About Glasgow

Useful information abouit Glasgow

Location
Glasgow is situated on the west coast of Scotland, within the Central Belt.

Official Language
The official language is English. Many speakers use a variety of Scots and Standard Scottish English, though like many large cities you will experience a range of different accents.

Time zone
Glasgow's time zone is Greenwich Mean Time (GMT) or one hour ahead of GMT, known as British Summer Time (BST) during daylight saving time in the summer months (29th March – 25th October 2020).

Conference venues

In 2001, Alasdair Gray held a Joint Professorship in Creative Writing at Strathclyde and the University of Glasgow. Gray was once Writer-in-Residence at the University of Glasgow in the late 1970s and early 1980s. During this time, he was preparing final illustrations for Lanark. He also wrote one of his most celebrated short stories during this period, ‘Five Letters from an Eastern Empire’, a piece partly inspired by the role. Meanwhile, one of Gray’s crucial early patrons was Andrew Sykes, a Professor of Sociology at the University of Strathclyde who left some of his Gray paintings to Strathclyde’s Collins Gallery when he died in 1991. The Collins Gallery also held early exhibitions of Gray’s visual practice. It is therefore appropriate that these two Universities are the conference venues.

University of Strathclyde - Day
Founded in 1796 as the Andersonian Institute, University of Strathclyde is Glasgow's second-oldest university, having received its royal charter in 1964 as the first technological university in the United Kingdom. Taking its name from the historic Kingdom of Strathclyde, today it is home to 23000 students from 100 countries. In 2019 it was awarded the Times Higher Education Award for UK University of the Year, and it was named Scottish University of the Year in the Good University Guide 2020.

Conference venue at the University of Strathclyde (Day 1): 199 Cathedral Street, Glasgow, G4 0QU

University of Glasgow
Founded in 1451, the University of Glasgow is the fourth oldest university in the English-speaking world. It is one of the top 100 of the world's universities. The university is currently spread over a few campuses. The main one is the Gilmorehill campus, in Hillhead.

Conference venue at the University of Glasgow (Day 2): Stevenson Lecture Theatre, James Watt Building (South), University of Glasgow, Engineering Way, Glasgow, G12 8QQ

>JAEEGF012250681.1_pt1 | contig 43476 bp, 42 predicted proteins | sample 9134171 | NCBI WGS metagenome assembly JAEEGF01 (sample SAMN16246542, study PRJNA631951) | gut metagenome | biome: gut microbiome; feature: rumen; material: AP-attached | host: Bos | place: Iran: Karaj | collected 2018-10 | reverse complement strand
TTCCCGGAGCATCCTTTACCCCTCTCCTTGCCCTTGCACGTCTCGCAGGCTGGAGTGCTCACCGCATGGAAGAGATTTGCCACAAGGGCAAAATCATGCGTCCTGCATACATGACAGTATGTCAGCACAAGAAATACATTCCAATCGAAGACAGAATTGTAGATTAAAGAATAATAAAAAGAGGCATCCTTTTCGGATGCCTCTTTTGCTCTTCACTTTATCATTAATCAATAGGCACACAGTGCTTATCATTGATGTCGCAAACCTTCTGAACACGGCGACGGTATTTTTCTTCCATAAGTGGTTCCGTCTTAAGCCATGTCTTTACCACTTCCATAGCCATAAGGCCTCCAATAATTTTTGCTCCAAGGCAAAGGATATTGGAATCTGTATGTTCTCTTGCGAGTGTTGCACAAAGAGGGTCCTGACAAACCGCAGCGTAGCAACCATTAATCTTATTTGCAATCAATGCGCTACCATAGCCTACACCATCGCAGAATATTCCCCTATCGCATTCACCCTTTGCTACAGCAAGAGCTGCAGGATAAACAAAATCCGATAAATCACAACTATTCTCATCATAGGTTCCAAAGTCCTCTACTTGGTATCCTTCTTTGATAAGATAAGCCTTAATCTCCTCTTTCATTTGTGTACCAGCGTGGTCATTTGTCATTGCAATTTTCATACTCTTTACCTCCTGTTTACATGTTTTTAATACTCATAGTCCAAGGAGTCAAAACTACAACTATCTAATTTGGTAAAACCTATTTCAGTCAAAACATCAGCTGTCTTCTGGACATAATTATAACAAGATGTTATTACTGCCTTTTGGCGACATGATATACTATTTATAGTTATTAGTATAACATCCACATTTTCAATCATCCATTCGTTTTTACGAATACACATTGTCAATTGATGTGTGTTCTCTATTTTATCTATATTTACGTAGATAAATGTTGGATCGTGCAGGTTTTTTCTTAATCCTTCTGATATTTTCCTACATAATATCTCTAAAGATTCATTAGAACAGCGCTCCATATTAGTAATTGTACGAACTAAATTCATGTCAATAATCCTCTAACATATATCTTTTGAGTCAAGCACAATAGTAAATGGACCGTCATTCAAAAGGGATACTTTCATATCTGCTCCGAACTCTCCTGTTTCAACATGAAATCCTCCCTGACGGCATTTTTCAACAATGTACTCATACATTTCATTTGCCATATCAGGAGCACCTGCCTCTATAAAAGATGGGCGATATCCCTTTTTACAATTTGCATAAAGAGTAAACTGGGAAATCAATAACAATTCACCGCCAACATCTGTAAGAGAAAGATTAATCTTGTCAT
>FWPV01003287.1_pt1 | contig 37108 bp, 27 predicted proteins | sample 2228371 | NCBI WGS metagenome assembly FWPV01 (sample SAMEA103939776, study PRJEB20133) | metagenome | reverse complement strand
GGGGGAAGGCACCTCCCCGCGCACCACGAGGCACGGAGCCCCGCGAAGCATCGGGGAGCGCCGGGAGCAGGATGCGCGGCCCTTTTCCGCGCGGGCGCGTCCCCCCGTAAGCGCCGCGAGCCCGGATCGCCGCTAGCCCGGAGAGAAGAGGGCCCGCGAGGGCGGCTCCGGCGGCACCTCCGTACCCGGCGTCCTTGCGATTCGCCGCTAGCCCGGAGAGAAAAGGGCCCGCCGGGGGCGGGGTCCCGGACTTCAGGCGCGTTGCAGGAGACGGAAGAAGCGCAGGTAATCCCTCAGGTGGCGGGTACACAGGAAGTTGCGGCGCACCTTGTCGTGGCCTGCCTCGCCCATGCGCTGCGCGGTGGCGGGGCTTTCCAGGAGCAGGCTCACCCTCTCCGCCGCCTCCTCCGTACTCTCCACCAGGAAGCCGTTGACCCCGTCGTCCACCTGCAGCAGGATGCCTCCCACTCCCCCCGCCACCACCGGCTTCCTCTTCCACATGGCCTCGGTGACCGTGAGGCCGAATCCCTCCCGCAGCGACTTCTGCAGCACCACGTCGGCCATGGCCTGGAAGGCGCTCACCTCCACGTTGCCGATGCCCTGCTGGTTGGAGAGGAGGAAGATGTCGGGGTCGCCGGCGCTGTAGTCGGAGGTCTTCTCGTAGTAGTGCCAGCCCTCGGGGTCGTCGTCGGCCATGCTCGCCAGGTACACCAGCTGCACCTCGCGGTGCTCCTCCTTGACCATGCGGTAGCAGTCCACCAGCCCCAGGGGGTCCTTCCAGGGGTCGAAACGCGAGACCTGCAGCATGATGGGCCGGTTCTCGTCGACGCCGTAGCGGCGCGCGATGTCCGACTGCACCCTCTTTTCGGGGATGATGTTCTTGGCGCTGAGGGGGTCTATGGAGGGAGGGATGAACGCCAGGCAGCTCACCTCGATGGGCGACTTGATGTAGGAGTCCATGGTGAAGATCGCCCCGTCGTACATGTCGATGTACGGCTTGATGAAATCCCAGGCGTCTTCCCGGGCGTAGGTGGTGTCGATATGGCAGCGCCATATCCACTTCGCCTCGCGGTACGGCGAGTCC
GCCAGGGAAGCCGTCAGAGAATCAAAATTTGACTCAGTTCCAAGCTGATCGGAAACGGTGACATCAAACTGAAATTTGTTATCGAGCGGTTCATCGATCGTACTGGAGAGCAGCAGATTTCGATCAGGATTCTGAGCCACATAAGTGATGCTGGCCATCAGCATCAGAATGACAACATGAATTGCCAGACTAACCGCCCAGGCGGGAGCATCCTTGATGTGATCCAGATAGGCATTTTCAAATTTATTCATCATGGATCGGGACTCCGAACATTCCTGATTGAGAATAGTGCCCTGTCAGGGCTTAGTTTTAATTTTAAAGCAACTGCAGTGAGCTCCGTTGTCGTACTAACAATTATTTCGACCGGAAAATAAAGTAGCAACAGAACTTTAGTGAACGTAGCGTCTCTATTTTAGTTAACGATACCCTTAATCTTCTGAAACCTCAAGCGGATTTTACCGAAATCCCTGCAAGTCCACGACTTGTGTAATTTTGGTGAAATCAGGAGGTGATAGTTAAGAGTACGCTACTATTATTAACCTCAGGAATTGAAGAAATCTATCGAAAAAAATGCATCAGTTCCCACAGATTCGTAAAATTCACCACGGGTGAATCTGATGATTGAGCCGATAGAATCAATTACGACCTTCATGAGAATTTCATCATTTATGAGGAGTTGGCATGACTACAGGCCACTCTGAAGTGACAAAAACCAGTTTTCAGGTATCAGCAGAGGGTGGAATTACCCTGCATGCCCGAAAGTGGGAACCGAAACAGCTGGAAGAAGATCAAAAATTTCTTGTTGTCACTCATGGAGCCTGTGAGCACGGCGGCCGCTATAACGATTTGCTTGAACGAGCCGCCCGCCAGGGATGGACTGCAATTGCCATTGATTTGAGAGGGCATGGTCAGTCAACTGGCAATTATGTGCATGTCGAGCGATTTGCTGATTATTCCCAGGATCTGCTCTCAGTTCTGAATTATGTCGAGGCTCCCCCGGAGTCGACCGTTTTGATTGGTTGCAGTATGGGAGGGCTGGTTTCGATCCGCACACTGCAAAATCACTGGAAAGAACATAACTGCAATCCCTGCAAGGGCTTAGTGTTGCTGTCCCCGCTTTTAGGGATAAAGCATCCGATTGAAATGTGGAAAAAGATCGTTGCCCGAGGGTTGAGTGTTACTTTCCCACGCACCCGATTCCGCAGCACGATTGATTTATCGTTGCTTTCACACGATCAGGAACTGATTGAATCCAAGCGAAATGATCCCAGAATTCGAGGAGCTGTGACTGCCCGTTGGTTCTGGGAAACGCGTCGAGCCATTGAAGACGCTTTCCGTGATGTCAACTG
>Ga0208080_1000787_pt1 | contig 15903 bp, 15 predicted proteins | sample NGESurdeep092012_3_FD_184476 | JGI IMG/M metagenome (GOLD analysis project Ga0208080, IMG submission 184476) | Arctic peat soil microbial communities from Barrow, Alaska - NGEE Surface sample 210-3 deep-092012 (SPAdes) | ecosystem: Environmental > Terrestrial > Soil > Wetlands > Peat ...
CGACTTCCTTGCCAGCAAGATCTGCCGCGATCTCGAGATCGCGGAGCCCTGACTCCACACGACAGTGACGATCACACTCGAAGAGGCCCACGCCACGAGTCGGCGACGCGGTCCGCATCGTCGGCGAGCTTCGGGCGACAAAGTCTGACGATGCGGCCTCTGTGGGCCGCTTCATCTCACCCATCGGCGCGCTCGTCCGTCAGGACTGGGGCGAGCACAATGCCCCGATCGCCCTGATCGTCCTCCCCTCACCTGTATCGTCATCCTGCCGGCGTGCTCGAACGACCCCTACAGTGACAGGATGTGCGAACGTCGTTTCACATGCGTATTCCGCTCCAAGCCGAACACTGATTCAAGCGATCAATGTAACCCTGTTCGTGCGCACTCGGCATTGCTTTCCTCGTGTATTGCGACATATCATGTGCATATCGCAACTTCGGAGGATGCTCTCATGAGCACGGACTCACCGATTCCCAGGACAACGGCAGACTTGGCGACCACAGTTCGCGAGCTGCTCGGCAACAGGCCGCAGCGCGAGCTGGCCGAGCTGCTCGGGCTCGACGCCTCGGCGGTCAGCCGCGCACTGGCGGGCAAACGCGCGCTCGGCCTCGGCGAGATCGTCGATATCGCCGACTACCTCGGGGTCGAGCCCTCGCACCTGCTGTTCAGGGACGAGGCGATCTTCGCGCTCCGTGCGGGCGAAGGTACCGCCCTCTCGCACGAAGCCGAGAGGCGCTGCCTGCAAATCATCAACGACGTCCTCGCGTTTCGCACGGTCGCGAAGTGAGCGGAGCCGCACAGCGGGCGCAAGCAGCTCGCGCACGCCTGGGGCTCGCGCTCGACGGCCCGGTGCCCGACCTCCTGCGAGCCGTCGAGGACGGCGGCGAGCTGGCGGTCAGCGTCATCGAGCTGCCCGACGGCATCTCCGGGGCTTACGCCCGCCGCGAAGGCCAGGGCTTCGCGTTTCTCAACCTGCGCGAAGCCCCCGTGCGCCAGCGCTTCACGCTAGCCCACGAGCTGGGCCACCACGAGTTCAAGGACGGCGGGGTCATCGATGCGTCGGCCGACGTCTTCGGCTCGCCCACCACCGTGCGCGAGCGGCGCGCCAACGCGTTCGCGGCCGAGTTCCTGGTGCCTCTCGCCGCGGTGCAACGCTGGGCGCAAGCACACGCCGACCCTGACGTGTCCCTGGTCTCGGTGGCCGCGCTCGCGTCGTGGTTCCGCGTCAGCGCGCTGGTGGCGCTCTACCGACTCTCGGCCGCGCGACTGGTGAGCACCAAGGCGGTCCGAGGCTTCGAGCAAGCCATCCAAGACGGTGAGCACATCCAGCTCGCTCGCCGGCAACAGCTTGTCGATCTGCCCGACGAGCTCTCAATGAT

Discover Alasdair Gray's West End

In his usual self-deprecating way, Alasdair Gray once described himself as “a fat, spectacled, balding, increasingly old Glasgow pedestrian” and his life and work is entwined with the life of the city. We warmly encourage the conference participants to take the opportunity between sessions to discover Alasdair Gray’s Glasgow, especially his murals in the city’s West End, in the close proximity of the conference venues.

Òran Mór, Top of Byres Road, Glasgow, G12 8QX
Oran Mór is a large ex-church situated at the end of the Byres Road just a few minutes’ walk from Hillhead station and the Ubiquitous Chip. This cultural centre includes a concert venue-cum-theatre, restaurant and pub. In 2004, Alasdair Gray began painting the stunning ceiling mural in The Auditorium, one of the largest pieces of public art in Scotland, which was commissioned for Òran Mór by Colin Beattie. He worked on it periodically for the next 15 years.

Hillhead Subway Station, Hillhead, Glasgow G12 8SH
Those disembarking Glasgow’s subway at Hillhead are greeted by Alasdair Gray’s mural emerging as they rise towards ground level. Showing Hillhead in 2011, it stretches 40 feet across the station’s back wall, Gray’s original pen drawing transferred onto ceramic tiles by collaborator and fellow artist Nichol Wheatley. The central section constitutes a panorama of the surrounding streets, replete with names sketched into the roads in Gray’s handwriting, pointing out the University of Glasgow, Botanic Gardens and other landmarks. Gray stated, “I have lived and worked in the district since 1969, and I knew I would enjoy depicting it, and those who use the subway, in a symbolic and humorous way.”

Ubiquitous Chip, 12 Ashton Ln, Hillhead, Glasgow G12 8SJ
This Glasgow institution containing a pub, a brasserie and Scottish cuisine restaurant, features Alasdair Gray’s murals in three places. The most prominent of the three, ʻArcadia’, is housed in the unassuming stairwell between the Wee Pub and brasserie. First painted in the late seventies, it was updated incrementally in 1980, 1981, 2000 and 2006, with Gray painting the murals in return for food and drink. The mural depicts West End characters amid the tree of life. Many of these portraits are of long-serving restaurant staff and friends of Alasdair Gray.